Please note: This older article by our former faculty member remains available on our site for archival purposes. Some information contained in it may be outdated.

A short answer to an often-asked question.

by Paul Fisette – © 2004

I’m somewhat amazed by the intense and frequent discussions surrounding this question. Seldom does a week pass when I don’t hear reasons why deck boards should be installed either bark-side up or bark-side down. In truth, the answer is very simple. Lay deck boards so that the best-looking face is facing up!

Original Moisture Content

Wood is stable when its moisture content is held above 30%(fiber saturation point). As wood dries below 30% it shrinks. Wood shrinks and swells twice as much in the direction parallel to the growth rings as it does perpendicular to the growth rings. The combined effect of these different rates of movement causes lumber to deform.

Flat-sawn lumber, lumber that is cut so its wide face is parallel to the growth rings, cups as it gains or loses moisture. A good way to visualize the typical distortion is to imagine that the growth rings straighten as wood dries. Therefore, a wet piece of lumber installed with the bark-side up, will cup to hold water on its surface as the board dries. However, kiln-dried lumber is usually surfaced (imparting a true rectangular shape) after the lumber has been dried. A dry piece of lumber installed bark-side-up will cup to shed water from its surface as it gains moisture — because if the growth rings straighten out as wood dries they will curve as the wood becomes wet. So, the original moisture content of a piece of lumber when it is installed – and – the conditions to which it will be exposed after installation control a boards final shape.


Another reason for contemplating bark-side-up/bark-side-down is decay resistance. Heartwood is often more resistant to decay than sapwood of the same species. Clearly you would install lumber bark-side down to expose the more resistant heartwood region to the elements. But not so fast. Heartwood is difficult to impregnate with wood-preserving chemicals. Sapwood is easy to treat. So if you are using treated lumber and you want to expose the most resistant surface — you got it — bark-side up.


Growth rings have two parts: earlywood and latewood. The inner layer of each growth ring (closest to the center of the tree) is formed during the early part of the growing season. The outer layer as you might guess grows later in the season. Repeated cycles of wetting and drying sometimes cause the layers of earlywood to separate from the layers of latewood. This separation, called shelling, occurs infrequently and is usually limited to flat-sawn softwoods like southern yellow pine and Douglas fir that is laid bark-side down.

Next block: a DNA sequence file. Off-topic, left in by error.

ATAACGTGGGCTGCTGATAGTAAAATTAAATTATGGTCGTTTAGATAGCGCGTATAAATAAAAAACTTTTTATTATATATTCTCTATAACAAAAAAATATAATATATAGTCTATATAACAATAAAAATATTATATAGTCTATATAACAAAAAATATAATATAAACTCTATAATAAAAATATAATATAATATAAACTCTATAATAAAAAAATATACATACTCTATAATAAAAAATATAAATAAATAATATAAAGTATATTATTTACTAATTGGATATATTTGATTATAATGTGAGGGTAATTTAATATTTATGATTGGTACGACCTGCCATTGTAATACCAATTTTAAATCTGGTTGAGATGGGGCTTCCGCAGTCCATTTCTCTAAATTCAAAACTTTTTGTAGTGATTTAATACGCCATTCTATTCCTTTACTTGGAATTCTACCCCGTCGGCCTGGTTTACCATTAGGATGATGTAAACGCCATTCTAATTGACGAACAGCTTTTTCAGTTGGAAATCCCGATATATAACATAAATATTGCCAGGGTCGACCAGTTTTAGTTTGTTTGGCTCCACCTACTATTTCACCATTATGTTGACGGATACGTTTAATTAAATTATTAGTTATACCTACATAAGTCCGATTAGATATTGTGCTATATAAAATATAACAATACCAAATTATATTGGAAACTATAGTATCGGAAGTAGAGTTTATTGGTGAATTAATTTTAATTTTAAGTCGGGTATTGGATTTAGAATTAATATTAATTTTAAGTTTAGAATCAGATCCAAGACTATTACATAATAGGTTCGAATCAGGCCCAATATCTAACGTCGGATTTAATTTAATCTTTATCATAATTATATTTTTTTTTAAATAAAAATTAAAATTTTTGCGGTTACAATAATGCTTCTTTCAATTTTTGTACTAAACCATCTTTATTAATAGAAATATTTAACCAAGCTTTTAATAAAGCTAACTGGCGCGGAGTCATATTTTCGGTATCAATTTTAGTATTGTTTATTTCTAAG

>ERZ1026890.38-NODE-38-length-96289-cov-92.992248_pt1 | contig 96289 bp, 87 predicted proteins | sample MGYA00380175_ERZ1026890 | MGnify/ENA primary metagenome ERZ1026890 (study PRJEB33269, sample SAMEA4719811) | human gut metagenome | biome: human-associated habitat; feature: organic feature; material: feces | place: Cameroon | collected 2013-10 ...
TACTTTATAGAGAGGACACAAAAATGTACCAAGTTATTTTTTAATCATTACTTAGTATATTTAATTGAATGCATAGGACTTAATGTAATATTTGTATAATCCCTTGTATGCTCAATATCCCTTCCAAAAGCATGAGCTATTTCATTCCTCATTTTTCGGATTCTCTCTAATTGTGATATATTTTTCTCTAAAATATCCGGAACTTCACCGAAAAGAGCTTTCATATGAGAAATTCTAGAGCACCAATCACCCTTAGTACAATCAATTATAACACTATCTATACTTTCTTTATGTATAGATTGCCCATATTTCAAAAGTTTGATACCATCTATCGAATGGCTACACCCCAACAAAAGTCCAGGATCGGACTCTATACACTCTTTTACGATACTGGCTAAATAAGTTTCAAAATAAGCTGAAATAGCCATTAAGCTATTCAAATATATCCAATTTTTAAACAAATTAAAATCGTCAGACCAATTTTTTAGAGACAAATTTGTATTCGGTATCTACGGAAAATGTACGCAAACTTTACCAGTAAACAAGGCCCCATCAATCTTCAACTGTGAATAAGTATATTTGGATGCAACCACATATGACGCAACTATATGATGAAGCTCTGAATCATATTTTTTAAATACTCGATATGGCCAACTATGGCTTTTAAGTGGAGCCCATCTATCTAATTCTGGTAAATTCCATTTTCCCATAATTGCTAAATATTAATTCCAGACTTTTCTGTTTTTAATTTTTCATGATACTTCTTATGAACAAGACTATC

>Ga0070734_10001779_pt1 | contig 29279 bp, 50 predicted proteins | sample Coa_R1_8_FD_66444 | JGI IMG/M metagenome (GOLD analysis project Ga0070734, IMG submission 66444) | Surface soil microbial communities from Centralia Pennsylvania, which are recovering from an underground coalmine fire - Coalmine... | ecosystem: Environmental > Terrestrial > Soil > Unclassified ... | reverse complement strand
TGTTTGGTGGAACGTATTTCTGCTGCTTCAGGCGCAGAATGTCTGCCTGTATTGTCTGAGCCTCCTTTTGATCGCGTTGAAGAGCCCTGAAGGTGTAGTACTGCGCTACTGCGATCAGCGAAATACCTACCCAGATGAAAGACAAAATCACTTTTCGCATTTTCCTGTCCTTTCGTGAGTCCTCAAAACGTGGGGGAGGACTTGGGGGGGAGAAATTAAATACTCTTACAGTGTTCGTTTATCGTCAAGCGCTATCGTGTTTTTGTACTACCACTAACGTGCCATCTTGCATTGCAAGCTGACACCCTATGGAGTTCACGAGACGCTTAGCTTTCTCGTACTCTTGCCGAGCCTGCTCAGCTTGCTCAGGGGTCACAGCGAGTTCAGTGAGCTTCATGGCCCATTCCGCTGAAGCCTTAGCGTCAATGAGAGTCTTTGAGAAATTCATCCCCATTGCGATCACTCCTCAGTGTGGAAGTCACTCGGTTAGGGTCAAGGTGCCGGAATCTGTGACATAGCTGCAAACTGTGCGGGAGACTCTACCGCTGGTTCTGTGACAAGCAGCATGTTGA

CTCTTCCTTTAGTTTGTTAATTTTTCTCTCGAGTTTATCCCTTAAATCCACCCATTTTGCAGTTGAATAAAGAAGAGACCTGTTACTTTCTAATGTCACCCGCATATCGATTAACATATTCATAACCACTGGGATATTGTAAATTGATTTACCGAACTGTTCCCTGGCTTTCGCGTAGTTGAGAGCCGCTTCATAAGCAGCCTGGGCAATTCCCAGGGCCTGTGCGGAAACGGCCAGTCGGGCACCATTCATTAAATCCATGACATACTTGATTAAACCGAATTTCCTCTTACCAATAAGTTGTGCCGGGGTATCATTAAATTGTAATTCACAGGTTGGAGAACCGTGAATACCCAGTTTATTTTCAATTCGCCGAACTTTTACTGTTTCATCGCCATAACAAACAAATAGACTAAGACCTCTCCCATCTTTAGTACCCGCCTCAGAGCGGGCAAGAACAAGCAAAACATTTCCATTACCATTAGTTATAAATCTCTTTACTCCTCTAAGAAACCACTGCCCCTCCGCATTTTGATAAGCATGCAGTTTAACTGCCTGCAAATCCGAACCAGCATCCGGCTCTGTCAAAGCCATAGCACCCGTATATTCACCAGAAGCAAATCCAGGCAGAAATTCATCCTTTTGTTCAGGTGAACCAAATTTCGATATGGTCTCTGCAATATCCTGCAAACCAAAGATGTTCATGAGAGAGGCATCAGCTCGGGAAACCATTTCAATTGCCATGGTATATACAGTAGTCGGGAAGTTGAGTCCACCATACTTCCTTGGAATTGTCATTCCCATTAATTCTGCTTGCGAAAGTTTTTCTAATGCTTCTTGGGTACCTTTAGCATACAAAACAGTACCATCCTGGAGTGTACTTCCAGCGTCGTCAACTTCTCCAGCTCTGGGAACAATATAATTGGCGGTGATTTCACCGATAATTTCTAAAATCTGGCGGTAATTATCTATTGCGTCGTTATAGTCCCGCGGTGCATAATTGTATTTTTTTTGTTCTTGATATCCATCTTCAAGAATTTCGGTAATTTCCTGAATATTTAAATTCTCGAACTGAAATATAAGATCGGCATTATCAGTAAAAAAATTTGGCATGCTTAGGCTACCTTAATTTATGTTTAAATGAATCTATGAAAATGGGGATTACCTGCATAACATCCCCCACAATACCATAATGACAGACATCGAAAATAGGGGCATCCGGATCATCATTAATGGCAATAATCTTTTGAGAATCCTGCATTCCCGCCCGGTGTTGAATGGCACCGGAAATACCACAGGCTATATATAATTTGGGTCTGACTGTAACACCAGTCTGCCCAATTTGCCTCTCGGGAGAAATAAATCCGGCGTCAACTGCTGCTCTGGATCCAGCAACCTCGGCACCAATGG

Here we are dealing with appearance and probability. Knots originate at the center of the tree. Knots sometimes show up on the pith side of the board, but not on the bark-side surface. In fact, you are less likely to have exposed knots on the surface of a deck if all boards are laid bark-side up.


Have you ever noticed that some boards are missing wood along an edge or at a corner? Sometimes you see bark still clinging to an edge. This defect is called wane. And you can install a board only one way to expose wane: bark-side up.

In-use Conditions

It’s no secret that the dimensions of wooden objects are influenced by relative humidity. And the lumber used in wooden decks is no exception. The underside of a deck built close to the ground experiences higher relative humidity than the upper, exposed surface. Wind and sun dry the top, while the earth works effortlessly to keep the underside moist. The differential in relative humidity causes the bottom dimension of the boards to be larger than the top dimension. The result is cupping.

End Note

During our last rainstorm, I inspected a deck that I had built 3 years ago. The deck was built with pressure treated southern yellow pine and suspended about 8 inches above grade. The boards were installed with total disregard for growth-ring orientation. Every board had a slight cup and the only boards that didn’t hold water were those that had twisted, allowing the water held in the cupped portion to run off.

So as I said in the beginning, the answer is very simple: Pick the best face and install your decking best-face up. Securely fasten the deck boards and apply an annual coating of water repellent.